Wes Magyar paints in a really realistic style. He uses people he knows as models. In his show, “Remnants”, he cast two photographers he knew. They have long beards, wear suits and carry spears and a saw.
For Magyar, it is about doing what you have to do to survive. Even if you seem evolved above that. Even though you work at a desk, you still have to gather your food. That’s what the spears are for.
“You’re doing something that makes things happen, but it’s not like building a house, where you say ‘oh, here’s the house I built,’” Magyar says.
And to display that, Magyar paints pieces of paper. Some crumpled up. Some folded into flowers. Some spilling out of briefcases. It is something that he hopes resonates. As they say, pictures are worth a thousand words.
“There’s some truth to that, but your thousand words and thousand words are going to be different," says Magyar. "Maybe when I was younger, I’d be frustrated by that, but as I’ve gotten older, I’ve flipped and decided that I’ve really started enjoying when someone comes up to me with this really long story about what they think the painting is about.”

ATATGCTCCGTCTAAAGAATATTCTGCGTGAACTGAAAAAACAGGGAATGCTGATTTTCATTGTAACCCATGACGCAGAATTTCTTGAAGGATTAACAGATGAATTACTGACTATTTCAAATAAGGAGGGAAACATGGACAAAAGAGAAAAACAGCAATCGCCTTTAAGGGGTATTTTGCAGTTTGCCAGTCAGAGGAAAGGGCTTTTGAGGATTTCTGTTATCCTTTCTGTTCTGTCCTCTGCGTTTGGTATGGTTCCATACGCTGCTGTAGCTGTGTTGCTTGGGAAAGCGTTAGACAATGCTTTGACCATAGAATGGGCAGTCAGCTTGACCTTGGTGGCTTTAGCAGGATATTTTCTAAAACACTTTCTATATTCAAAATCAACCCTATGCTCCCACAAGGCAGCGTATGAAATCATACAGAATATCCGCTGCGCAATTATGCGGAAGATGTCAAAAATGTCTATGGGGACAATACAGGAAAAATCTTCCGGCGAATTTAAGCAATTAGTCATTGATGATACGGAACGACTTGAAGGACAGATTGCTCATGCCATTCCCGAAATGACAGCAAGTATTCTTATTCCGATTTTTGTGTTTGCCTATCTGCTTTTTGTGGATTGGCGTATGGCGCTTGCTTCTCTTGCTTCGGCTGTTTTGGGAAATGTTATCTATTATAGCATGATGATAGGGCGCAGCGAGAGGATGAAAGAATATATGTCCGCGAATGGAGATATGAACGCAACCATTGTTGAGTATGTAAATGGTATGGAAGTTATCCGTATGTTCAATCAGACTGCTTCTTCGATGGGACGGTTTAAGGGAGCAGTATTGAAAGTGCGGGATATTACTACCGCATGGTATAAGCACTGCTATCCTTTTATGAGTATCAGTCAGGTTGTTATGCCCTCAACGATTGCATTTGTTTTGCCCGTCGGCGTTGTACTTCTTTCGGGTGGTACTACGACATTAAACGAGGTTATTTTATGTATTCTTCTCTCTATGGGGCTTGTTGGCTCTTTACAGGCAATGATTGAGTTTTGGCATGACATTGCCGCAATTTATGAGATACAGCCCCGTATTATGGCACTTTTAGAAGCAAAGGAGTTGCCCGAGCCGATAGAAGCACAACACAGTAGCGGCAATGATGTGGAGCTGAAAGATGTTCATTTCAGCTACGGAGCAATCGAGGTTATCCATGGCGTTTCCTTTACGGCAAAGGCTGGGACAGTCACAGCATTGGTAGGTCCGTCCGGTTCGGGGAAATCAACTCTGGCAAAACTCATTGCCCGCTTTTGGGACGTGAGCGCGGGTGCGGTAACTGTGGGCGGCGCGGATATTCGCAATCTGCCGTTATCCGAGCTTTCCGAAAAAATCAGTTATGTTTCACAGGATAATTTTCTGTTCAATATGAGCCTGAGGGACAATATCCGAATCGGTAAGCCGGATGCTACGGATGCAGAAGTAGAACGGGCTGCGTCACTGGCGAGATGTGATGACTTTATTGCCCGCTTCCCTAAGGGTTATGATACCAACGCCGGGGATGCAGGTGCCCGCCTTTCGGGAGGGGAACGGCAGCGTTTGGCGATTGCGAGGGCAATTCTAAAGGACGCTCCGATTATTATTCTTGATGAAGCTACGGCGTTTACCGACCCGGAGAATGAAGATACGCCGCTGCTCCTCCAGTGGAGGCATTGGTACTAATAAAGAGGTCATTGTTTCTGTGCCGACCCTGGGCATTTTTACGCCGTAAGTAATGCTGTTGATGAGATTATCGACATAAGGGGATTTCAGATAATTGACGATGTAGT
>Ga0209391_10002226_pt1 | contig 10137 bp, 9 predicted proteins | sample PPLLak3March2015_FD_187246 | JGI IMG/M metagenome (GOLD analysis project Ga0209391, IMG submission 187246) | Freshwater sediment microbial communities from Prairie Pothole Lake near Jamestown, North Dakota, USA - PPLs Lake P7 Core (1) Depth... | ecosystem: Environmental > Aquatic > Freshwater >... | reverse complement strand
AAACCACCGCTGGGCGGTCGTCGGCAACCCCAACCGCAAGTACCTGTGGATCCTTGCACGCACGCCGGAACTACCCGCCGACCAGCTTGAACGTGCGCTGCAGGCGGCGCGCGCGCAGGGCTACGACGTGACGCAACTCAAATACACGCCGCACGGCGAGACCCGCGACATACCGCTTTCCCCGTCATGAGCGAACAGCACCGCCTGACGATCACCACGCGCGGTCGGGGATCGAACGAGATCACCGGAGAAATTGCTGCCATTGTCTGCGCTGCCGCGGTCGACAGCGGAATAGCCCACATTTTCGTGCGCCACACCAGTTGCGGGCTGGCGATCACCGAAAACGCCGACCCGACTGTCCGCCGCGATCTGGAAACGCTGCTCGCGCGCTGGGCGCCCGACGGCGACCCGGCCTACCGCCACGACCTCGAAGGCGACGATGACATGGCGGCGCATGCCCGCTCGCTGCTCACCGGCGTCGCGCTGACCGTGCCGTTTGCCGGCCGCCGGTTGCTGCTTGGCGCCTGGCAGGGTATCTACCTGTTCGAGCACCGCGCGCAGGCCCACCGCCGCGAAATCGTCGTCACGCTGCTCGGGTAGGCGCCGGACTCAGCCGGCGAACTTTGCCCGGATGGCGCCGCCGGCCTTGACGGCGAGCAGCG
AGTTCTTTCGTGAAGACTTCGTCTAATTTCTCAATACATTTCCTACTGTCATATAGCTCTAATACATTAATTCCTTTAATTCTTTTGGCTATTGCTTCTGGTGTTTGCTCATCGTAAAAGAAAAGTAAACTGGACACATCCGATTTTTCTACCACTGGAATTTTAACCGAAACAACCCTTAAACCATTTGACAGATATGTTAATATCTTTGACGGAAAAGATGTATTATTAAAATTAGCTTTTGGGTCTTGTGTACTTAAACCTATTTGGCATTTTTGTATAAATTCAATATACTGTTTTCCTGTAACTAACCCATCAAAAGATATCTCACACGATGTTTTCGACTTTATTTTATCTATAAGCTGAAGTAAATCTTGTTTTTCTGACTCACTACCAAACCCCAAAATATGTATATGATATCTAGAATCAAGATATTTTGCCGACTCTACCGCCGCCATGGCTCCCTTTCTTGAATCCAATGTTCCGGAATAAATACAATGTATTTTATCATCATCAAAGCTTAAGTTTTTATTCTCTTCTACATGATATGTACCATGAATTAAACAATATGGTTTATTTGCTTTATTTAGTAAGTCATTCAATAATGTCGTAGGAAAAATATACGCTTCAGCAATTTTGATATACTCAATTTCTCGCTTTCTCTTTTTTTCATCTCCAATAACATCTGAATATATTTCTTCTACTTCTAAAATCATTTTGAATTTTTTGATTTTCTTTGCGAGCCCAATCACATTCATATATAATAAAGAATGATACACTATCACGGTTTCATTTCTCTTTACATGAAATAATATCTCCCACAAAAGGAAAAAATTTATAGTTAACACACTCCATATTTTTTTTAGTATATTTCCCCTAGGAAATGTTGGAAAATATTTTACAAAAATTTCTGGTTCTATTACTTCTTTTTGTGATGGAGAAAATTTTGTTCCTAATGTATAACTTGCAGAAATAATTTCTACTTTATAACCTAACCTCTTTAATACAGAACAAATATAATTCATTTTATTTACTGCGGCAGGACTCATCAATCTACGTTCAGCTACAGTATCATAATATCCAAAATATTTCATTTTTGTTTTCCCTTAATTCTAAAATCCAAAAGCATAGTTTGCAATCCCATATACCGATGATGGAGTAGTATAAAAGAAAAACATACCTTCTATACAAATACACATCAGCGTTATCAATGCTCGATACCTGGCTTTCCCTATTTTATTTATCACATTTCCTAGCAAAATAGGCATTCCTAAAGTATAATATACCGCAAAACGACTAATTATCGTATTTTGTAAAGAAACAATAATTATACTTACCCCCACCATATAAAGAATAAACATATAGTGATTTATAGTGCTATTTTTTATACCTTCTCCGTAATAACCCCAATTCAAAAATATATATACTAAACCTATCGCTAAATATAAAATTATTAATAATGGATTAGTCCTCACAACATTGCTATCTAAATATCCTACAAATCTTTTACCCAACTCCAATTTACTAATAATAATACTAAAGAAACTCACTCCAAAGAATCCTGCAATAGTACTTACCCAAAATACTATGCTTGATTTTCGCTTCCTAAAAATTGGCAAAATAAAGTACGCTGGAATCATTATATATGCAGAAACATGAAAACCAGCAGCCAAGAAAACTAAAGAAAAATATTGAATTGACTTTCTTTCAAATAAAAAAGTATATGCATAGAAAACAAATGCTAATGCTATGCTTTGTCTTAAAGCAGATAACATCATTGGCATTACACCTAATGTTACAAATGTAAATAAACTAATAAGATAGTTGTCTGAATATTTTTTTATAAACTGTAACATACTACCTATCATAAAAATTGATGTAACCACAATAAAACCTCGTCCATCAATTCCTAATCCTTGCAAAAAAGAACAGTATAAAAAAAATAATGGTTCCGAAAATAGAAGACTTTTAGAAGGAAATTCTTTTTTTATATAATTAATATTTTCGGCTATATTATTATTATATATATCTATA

It is those stories that he says he grew up loving. When people would fill in the blanks that are left unfilled. He says as a member of the “Star Wars” generation, he saw this happen early on in his life.
“People get really invested in that and they’re really curious about the story," says Magyar. "They create their own stories about how these characters come together, and what happens that you never see in the film, or the backstory. I find that kind of wonderful that it’s taken on a life of its own.”
When he was younger, Magyar wanted things to be all summed up into one little package. Now that’s changed. He has grown comfortable with the mystery and the unanswered questions that come out of things not being explained.
“You think about a film that you see that has a lot of mystery to it, and you leave that film with all those questions," says Magyar. "For some people that’s frustrating, but for me those are the best moments, when I have that sense of wonder and mystery with things.”
You can see “Remnants” and those bearded men at Anderson Ranch Arts Center through the end of the month.